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Kate Gordon: Alligator Naps

Jan 06, 2021 — Jun 30, 2021

 

“The imagery I work with is largely stream of consciousness and dream based. As the individual images are cut up and re-stitched together, a nonsensical narrative often emerges focusing on the comically dark aspects of life. This feels very in step with the current pandemic moment which is, in my mind, akin to a fever dream.” —Kate Gordon

 

Understanding Kate Gordon's installation Alligator Naps requires pulling back many layers. Each of the monumental watercolor paintings on view represents substantial labor on Gordon's part. The canvases on which her paintings are created are first treated so they respond like paper to watercolor. The canvases are cured with PVA size (archival Elmer’s glue), and then gesso, which can be sanded to the smoothness of paper before she adds a water absorbing ground produced by Golden Artist Colors. At this point, the canvas behaves like paper. Gordon undertakes this process because it frees her to work with watercolors at a huge scale and with a material much more durable than smaller standardized watercolor paper.

 

The enclosed space of the Clerestory Gallery in which Alligator Naps lurks does several things that are important for the viewer. The whole installation, which is comprised of large pieces of canvas hung vertically from the ceiling in layers, looks like a diorama. The canvases combine to create a sense of depth that is similar to how traditional painting techniques create depth; linear and atmospheric perspective for example. Like a traditional painting, the illusion of depth one perceives in Alligator Naps is only seen directly in front of the work of art. However, the paintings overlap one another to create something closer to a sculpture, providing a vivid, three-dimensional sense of presence in the tight gallery space. It is unusual that a work of art described as a sculpture is visible only through a pair of glass doors. The installation cannot be easily viewed from more than one angle. This limited manner of viewing Alligator Naps is similar to the psychology of truly knowing and understanding another person. For example, a smile or a kind word may not reveal a person’s interior life and motivations. This is similar to how Gordon presents her own dreams for public consumption. Alligator Naps keeps its distance in the context of this installation and presents a singular view of Gordon’s artistic practice. This presentation removes the false sense of certainty a close examination of a work of art can provide a viewer; it reminds us that meaning is contingent on the perspective of those doing the interpreting.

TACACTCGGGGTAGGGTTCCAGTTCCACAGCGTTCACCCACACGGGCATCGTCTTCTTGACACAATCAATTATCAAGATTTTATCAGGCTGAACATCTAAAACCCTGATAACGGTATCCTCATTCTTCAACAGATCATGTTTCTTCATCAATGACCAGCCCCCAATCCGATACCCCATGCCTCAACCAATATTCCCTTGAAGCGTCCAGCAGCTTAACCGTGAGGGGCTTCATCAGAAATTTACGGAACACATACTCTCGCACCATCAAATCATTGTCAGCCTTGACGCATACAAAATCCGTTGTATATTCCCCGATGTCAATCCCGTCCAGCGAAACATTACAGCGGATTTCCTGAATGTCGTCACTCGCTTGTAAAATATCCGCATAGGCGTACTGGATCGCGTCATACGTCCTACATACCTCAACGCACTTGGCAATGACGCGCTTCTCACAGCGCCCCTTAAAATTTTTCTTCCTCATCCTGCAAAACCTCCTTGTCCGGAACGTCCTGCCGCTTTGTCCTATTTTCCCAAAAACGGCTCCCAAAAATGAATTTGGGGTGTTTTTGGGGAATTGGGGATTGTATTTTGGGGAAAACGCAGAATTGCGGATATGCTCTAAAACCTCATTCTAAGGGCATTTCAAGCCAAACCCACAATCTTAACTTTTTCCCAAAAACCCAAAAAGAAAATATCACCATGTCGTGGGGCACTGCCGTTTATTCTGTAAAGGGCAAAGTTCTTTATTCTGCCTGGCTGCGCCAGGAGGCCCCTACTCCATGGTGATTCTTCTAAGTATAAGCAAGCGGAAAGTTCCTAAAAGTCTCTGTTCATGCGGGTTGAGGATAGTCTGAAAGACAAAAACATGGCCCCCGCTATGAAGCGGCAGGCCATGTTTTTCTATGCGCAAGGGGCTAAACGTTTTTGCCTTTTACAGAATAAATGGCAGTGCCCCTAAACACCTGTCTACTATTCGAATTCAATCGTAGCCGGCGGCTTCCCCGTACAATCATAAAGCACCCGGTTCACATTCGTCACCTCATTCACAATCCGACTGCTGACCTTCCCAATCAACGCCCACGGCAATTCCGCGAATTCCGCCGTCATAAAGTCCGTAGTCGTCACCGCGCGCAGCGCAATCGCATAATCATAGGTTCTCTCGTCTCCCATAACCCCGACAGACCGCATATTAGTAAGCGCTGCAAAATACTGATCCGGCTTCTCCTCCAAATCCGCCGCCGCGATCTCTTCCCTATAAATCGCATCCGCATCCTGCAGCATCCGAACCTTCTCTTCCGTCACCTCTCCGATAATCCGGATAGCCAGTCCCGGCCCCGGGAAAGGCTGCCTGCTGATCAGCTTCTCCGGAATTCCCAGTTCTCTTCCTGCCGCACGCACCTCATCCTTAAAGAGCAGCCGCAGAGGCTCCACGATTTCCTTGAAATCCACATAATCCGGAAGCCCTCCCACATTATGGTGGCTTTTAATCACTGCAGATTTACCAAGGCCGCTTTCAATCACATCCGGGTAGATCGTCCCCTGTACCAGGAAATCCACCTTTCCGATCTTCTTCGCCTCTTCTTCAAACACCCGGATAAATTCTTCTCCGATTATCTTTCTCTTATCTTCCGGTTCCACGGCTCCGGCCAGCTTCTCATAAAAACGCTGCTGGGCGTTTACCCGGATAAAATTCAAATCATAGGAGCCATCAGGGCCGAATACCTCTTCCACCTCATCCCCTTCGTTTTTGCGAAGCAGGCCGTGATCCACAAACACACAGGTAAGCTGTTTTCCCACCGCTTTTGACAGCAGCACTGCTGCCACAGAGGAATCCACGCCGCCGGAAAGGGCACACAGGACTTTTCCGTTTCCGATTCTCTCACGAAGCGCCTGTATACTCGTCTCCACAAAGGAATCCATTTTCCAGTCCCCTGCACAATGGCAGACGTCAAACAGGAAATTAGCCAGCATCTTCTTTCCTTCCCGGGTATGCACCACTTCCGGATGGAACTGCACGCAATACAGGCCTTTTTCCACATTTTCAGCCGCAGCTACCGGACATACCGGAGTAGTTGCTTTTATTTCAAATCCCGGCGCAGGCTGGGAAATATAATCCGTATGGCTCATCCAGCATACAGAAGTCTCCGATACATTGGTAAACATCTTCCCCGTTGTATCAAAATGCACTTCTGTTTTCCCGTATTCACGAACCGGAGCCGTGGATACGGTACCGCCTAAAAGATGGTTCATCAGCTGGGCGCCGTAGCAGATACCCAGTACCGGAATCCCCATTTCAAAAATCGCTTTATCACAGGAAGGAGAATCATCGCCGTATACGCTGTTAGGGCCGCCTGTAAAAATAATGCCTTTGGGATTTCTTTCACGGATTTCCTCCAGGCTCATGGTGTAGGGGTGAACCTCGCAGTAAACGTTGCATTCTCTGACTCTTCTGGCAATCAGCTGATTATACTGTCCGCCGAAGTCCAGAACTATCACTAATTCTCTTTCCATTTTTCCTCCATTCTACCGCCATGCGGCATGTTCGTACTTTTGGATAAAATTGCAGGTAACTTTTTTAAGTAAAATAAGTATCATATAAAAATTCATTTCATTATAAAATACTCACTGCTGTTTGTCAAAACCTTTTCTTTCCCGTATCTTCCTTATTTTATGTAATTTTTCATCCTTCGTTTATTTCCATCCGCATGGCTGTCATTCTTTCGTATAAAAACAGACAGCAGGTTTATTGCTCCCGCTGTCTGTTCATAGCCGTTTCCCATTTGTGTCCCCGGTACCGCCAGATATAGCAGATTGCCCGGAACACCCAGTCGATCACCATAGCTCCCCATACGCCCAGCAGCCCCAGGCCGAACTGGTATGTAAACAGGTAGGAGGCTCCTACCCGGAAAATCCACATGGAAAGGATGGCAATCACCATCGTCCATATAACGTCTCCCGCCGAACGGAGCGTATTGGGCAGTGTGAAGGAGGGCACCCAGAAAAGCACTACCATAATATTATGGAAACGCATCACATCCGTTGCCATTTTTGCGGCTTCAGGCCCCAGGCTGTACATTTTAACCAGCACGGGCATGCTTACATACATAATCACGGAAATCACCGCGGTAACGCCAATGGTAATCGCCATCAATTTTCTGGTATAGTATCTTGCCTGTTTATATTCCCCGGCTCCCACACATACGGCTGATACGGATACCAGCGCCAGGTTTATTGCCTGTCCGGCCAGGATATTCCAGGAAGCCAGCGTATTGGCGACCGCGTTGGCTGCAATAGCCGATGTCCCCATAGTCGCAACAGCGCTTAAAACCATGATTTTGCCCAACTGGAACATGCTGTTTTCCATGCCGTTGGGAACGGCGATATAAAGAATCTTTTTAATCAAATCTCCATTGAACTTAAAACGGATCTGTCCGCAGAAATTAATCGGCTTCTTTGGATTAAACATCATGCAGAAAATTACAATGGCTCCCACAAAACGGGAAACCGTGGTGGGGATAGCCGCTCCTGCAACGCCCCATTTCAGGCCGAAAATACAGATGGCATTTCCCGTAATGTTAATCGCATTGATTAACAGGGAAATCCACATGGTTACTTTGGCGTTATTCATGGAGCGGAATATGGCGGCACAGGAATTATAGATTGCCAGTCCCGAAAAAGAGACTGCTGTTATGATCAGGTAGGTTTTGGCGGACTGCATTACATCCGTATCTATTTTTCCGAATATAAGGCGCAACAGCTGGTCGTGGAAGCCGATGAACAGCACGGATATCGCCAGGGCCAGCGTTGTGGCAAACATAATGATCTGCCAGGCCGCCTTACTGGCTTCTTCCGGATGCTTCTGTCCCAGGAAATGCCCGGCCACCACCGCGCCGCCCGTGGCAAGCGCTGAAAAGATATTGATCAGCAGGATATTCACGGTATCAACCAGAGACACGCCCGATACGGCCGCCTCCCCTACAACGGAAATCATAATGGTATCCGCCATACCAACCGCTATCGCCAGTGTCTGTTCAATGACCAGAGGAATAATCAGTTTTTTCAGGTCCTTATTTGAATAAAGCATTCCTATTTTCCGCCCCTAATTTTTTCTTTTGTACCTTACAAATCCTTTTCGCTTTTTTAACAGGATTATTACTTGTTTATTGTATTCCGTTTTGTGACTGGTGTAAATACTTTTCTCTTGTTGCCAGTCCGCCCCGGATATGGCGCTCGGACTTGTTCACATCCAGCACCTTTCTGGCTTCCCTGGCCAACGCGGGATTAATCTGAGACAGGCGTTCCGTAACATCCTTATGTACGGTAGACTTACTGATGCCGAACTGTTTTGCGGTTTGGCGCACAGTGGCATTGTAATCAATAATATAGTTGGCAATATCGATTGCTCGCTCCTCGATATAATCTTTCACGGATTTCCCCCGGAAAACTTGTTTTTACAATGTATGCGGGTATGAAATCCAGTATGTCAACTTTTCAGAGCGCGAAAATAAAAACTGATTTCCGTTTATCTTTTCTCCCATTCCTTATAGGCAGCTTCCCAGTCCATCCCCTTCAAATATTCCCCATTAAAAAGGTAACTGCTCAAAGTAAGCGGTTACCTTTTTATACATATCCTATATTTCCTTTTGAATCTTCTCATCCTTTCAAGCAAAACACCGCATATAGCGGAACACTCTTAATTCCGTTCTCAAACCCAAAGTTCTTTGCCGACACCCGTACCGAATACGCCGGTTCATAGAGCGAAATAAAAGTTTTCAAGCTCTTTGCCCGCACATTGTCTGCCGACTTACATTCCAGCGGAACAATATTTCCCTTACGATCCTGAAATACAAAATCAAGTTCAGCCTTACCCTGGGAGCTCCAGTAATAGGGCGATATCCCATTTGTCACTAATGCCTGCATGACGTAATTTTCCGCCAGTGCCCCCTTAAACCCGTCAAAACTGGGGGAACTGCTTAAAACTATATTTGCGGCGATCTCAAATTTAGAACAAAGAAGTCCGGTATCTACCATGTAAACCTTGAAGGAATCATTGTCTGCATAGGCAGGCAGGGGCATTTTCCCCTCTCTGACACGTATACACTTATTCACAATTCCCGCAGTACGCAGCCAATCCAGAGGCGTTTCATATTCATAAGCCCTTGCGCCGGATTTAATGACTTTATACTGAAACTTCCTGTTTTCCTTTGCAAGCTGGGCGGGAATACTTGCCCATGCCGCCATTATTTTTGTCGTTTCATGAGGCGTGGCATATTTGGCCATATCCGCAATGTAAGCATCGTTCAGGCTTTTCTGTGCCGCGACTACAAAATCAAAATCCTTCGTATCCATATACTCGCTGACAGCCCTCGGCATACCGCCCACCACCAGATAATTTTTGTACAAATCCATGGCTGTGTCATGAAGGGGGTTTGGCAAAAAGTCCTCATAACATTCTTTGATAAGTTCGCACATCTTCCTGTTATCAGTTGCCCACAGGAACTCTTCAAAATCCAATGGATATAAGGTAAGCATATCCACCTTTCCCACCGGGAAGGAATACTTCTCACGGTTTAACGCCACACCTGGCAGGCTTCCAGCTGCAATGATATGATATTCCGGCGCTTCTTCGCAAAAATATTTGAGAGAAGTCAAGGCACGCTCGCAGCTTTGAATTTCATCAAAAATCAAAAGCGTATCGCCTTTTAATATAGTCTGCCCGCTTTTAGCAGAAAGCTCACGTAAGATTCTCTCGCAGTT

Gordon’s ability to easily assign meaning to her work is also, to some extent, outside of her control as well. The inspiration for her images largely comes from her dreams, which can be vivid and bizarre. Gordon takes her rich source material and arranges it until it feels right. This stream of consciousness approach requires she cut up canvases and stitch them onto one another creating new connections and relationships, layers ripe for the production of meanings she is unsure of. Hers is an associative process that relies on the accumulation of images. For her, the interpretive process is psychologically loaded, ongoing and joyful, and, at times, dark as well. At its core, Alligator Naps illustrates our shared humanity in that we have an urge to understand ourselves and be understood, but we remain, in many ways, inaccessible to each other.

 

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